I volunteered two years, offering to facilitate a poetry workshop. Gerald, my older brother, whoâ€™s gone now, actually joined the class one year and I cherish those memories. In our family Iâ€™m known as the writer and poet, but Gerald, the retired forklift operator and meat cutter, wrote some lovely scenes about his dog and children that were beautiful. He admitted heâ€™d never taken the time to think about it like he did during our hour at the picnic table and he was very pleased with himself.
Retirement can be a time to explore your options of hobbies or new passions, just because you were a heavy equipment operator or a professor, doesnâ€™t mean you canâ€™t try something entirely different in your later years. Iâ€™ve always wanted to try welding art, but havenâ€™t seen it offered anywhere yet.
Recently I talked with some of the volunteers about what they liked best about Senior Camp at Camp Hollis. Sandy Davis, a small wisp of a woman, said she loved the desserts and fruits and vegetables that are all donated by locals, like Eddieâ€™s Big M in Mexico and Ontario Orchards. Karen Potter, another volunteer, talked about the smores they make for the campfire and the sing-along.
Karen said last yearâ€™s theme was â€˜being a kidâ€™, and they all did feel like kids. This yearâ€™s theme is â€œcome fly with usâ€ which explains all the visiting kites, radio-controlled planes, hang gliding, and birding. They were going to do a balloon launching event, but I suggested they do a homing pigeon release rather than the potential fish, bird and turtle killing that could happen from all those balloons coming down over the lake. In Florida, where we came from, deflated balloons have been shown to kill the water creatures when they float back down to the water and get eaten by the creatures that donâ€™t know better.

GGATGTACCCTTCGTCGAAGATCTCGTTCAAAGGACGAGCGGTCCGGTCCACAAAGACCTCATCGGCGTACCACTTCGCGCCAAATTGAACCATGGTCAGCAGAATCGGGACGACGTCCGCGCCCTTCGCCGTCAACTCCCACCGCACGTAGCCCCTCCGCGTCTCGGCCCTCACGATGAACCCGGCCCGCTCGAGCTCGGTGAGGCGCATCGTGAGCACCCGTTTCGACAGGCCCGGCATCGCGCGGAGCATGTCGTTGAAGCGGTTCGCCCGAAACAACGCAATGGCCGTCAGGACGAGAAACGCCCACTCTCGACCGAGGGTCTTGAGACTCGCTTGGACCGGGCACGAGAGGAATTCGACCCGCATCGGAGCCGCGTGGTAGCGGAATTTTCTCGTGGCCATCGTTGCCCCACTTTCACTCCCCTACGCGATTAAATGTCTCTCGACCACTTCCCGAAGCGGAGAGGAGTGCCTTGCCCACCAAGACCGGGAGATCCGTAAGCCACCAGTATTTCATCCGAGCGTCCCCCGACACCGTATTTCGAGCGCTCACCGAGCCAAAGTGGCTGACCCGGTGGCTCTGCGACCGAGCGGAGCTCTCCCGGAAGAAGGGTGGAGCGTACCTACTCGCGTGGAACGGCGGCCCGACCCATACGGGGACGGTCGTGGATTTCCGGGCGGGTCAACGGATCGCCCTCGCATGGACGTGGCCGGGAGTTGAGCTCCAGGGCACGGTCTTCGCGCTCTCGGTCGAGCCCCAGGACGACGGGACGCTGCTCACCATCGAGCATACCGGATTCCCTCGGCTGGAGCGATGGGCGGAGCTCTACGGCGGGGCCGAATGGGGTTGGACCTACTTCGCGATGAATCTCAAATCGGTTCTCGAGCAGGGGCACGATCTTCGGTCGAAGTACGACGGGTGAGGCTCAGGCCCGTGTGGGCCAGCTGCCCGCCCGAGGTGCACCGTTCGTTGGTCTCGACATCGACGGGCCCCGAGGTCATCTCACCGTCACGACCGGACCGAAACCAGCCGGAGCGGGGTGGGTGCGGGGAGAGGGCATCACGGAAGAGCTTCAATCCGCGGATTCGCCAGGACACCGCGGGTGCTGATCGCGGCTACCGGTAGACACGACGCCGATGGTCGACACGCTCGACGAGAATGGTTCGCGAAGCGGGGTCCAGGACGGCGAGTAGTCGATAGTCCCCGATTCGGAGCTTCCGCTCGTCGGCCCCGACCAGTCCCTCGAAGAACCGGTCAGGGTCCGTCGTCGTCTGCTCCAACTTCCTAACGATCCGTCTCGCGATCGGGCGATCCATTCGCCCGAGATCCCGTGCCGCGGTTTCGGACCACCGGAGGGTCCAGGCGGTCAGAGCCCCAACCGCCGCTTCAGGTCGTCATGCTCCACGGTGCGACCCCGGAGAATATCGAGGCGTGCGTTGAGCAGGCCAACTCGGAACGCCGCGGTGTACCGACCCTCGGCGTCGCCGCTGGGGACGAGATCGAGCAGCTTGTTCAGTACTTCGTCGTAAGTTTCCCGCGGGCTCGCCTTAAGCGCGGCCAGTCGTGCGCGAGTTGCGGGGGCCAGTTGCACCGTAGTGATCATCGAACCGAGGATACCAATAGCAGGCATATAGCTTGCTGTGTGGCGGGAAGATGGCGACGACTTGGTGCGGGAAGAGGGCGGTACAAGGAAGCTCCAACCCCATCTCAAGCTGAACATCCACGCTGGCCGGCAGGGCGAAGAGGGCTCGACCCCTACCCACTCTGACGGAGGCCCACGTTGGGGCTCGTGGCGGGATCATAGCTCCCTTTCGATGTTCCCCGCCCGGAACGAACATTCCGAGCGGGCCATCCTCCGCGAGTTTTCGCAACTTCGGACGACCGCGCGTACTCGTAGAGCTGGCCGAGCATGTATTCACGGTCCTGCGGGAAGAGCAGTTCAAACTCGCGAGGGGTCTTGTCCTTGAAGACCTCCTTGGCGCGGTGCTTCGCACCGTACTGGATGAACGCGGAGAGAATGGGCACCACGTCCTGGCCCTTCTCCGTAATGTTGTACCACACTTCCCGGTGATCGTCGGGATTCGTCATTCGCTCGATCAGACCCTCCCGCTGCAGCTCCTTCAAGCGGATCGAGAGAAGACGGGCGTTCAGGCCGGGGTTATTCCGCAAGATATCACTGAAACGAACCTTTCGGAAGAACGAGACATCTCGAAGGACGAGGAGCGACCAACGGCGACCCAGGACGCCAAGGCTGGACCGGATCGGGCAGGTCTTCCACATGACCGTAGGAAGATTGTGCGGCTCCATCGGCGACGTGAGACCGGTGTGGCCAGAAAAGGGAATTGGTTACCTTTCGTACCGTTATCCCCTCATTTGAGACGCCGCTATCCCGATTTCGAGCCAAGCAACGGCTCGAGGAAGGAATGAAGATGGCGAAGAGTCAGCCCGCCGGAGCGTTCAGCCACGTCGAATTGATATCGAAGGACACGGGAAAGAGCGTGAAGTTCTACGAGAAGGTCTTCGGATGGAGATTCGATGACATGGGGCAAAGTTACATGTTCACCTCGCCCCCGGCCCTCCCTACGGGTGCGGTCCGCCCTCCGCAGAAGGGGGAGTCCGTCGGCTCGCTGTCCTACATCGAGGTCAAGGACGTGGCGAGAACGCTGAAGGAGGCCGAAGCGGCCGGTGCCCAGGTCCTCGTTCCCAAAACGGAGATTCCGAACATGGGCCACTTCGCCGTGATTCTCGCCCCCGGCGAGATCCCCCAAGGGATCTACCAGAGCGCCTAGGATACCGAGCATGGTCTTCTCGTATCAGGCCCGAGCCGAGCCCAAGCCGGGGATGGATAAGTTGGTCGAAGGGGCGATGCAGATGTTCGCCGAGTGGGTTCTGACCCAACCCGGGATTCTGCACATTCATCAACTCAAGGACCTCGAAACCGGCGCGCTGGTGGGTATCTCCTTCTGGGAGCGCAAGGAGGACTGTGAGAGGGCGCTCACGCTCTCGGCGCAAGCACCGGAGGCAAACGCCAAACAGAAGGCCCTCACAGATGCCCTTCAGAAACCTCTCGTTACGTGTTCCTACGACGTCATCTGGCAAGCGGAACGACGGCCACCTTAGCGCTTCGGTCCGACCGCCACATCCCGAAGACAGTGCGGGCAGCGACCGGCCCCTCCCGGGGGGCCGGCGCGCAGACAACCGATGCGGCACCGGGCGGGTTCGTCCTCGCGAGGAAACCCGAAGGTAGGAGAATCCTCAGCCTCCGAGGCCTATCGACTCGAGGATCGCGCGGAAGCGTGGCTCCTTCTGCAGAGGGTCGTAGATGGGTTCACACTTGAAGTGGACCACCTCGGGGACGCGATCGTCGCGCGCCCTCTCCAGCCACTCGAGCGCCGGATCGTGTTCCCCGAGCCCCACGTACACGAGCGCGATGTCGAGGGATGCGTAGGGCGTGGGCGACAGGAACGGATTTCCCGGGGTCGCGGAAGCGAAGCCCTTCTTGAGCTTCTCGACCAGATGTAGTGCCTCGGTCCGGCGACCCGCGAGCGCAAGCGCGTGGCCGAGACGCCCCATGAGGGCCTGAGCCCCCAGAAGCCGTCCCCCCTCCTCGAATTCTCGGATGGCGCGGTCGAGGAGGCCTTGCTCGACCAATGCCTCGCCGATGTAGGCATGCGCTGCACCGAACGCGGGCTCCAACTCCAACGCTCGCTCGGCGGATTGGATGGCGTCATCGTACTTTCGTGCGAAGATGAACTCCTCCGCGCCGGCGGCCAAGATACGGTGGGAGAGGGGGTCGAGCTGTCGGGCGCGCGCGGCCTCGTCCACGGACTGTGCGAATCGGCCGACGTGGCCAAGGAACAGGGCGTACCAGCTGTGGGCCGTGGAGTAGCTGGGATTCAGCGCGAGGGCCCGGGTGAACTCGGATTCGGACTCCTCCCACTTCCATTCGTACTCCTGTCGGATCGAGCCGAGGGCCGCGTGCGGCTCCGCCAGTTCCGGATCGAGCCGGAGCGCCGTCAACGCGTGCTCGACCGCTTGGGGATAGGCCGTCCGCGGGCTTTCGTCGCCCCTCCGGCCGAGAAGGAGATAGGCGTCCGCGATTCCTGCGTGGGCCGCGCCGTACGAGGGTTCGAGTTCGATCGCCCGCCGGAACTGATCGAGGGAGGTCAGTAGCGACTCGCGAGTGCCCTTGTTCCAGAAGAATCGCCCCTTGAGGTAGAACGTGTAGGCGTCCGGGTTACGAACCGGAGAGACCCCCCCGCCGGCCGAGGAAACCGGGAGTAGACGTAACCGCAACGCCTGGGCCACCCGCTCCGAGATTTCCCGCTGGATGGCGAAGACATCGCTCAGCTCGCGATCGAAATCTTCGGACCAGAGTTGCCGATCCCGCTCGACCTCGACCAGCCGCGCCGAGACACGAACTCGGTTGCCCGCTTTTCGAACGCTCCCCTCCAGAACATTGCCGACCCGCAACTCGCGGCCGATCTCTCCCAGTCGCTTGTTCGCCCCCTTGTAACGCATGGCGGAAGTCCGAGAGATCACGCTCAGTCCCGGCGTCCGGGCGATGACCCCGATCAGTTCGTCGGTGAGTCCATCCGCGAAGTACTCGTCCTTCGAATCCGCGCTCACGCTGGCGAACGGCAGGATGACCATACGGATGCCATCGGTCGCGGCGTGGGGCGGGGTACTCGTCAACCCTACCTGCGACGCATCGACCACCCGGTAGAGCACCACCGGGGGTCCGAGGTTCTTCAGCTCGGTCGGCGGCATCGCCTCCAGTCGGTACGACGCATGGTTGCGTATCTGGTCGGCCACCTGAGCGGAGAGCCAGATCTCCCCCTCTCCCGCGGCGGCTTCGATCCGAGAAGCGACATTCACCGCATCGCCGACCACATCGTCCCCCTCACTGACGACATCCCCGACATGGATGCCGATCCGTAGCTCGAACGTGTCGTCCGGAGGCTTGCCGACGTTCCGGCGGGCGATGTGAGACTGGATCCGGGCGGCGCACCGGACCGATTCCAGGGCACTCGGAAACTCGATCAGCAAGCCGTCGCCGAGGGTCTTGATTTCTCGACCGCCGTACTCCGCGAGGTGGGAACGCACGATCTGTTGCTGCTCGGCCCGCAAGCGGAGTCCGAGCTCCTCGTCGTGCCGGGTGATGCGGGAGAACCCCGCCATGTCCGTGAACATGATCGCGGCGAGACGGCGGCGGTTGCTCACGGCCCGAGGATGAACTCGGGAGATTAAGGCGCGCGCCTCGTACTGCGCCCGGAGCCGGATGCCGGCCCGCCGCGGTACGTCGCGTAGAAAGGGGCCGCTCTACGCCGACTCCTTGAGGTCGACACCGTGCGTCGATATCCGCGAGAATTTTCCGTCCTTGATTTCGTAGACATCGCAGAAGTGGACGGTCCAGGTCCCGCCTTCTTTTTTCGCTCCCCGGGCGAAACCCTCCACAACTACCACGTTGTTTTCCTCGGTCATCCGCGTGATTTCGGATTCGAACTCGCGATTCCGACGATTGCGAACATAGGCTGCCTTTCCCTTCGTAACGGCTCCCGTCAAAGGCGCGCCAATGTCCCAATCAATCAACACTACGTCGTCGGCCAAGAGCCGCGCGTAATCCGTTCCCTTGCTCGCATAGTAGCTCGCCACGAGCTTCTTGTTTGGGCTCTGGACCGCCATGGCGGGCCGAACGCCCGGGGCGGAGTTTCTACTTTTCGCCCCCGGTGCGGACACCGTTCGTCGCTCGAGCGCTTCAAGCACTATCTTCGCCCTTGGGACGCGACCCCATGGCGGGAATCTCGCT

In parking lots around the Syracuse area, Iâ€™ve twice seen a man release a cage full of homing pigeons from the back of his station wagon. They fly high overhead, circle a couple of times getting their bearings I suspect, then take off for their home. Itâ€™s a beautiful sight and everyone in the parking lot stopped walking and watched them. You wonder how the birds can figure out where they have to fly?
If you know anyone who has the hobby of homing pigeons give Jim Farfaglia a call at 349-3451, heâ€™d love to talk with him or her.
At our senior age, food is an important issue and eating is something we all like to do. The group all agreed that Chris and Dale Bixler, owners of Serendipity B and B, on Route 104 west of Oswego, do a great job as the cooks. They plan the meat and then take all the donated foods and make dishes that have both eye appeal as well as great taste. You might want to have your friends stay at their B and B after you see what they do at Camp Hollis.
Volunteer and organizer Terry Wagner summed it up best when she said, â€œSenior Camp at Camp Hollis is a great place to meet a diverse group and to make new friends.â€
Why donâ€™t you come join them? You can call Jim Farfaglia at 349-3451 for more information, pick up a flyer and registration form at Oswego City/County Youth Bureau at 70 Bunner St., Oswego, NY 13126. Make check payable to Friends of Camp Hollis.